The Environmental Protection Agency proposed big new regulations this week to combat climate change. The regulations target more than 1,000 power plants, and raise costs on both power companies and consumers. The U.S. Chamber of Commerce estimates the regulations will cost the economy tens of billions of dollars on average each year. But they will also impact you on a personal level in a number of ways. Below we list the top five:
- Higher energy prices. Regulations on energy increase its price. This is because energy companies must spend time and money trying to meet the new rules. These costs get passed on to you in the form of higher energy bills.
- Higher prices on everything. It’s more than just your energy bills that will increase as a result of these regulations. Because energy is used as an “ingredient” in almost every good and service – think of the lighting in your favorite clothes store or the heat/cooling keeping your food fresh in your grocery store – higher energy prices mean higher prices on nearly all goods.
- Fewer jobs. The coal and natural gas industries creates hundreds of thousands of good paying jobs in the country. Killing the industries with pricy regulations is going eliminate jobs. But it’s not just fossil fuel jobs that will be lost. Because the industry supports many secondary jobs – think of the barbers in Kentucky or the diner in West Virginia – jobs will be lost far beyond those solely in the energy sector.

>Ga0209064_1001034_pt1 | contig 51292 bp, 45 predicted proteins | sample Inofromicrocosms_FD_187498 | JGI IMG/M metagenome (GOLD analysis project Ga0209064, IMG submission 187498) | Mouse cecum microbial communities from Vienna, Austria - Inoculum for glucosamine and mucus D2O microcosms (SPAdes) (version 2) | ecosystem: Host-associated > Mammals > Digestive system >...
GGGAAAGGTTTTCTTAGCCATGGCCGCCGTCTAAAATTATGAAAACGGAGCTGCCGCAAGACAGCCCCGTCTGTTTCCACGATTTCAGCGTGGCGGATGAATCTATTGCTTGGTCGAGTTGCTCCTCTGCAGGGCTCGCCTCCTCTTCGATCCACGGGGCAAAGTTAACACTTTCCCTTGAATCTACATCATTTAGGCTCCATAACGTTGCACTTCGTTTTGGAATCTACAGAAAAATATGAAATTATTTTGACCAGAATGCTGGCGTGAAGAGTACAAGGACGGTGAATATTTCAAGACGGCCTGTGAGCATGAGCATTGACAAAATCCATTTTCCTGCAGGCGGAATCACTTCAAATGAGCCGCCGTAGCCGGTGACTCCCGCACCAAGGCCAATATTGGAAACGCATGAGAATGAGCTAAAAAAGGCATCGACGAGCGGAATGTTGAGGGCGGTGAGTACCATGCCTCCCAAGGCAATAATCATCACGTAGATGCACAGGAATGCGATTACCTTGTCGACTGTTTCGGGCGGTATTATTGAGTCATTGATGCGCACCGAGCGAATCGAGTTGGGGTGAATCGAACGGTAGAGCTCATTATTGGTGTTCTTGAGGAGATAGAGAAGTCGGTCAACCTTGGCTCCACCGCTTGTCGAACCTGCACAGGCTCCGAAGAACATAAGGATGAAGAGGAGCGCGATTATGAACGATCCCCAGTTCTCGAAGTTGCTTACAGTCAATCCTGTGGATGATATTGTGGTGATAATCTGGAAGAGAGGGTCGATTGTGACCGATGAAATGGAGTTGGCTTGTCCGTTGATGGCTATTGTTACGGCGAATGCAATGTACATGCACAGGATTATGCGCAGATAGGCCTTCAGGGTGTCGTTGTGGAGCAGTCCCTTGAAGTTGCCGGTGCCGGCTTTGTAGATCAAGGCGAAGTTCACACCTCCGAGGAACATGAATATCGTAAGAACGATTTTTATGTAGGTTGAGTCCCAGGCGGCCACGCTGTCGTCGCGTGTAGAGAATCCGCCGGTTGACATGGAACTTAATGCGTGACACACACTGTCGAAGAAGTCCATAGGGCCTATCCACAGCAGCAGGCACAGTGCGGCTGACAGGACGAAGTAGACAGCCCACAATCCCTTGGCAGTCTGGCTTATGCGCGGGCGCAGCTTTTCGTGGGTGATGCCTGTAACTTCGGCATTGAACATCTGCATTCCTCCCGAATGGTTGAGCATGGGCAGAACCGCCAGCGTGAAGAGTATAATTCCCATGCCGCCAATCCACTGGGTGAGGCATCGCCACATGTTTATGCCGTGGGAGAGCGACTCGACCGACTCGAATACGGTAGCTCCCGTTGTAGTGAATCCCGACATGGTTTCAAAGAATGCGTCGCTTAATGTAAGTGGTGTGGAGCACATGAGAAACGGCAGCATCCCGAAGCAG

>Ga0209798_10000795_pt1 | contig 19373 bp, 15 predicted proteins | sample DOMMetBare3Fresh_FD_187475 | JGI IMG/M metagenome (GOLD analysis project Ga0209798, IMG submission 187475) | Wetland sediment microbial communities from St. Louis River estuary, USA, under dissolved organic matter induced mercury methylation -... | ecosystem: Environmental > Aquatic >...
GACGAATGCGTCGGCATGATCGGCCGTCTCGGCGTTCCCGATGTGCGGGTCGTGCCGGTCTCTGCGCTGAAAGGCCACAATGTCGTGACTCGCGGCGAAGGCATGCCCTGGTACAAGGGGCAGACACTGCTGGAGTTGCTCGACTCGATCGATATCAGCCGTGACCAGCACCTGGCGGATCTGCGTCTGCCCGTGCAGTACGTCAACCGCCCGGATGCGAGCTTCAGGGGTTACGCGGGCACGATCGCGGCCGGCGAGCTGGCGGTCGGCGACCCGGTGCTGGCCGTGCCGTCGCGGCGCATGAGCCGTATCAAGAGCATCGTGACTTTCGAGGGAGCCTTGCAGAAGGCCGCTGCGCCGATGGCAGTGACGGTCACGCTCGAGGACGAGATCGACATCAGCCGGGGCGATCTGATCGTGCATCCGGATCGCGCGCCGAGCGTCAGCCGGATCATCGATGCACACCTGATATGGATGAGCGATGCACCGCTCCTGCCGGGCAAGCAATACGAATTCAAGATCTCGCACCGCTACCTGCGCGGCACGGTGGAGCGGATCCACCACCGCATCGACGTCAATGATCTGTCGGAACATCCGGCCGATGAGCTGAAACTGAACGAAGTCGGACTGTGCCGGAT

- Increased inequality. These regulations will impact the poor much more heavily than the rich. The poor spend around three times the percentage of their incomes on energy compared to the rich. Therefore, these regulations can be thought of as a “regressive tax,” one which hits the poor much harder than the rest of the population. Hurting the poor, while leaving the rich relatively unscathed, will increase income inequality.
- 1/20 of a degree cooler temperatures. Based on the EPA’s own estimates, immediately replacing every coal-fired power plant with zero-carbon sources would only lower global temperatures by one-twentieth of a degree Fahrenheit in a hundred years. (These regulations do not even go this far.) A big cost for a very small result.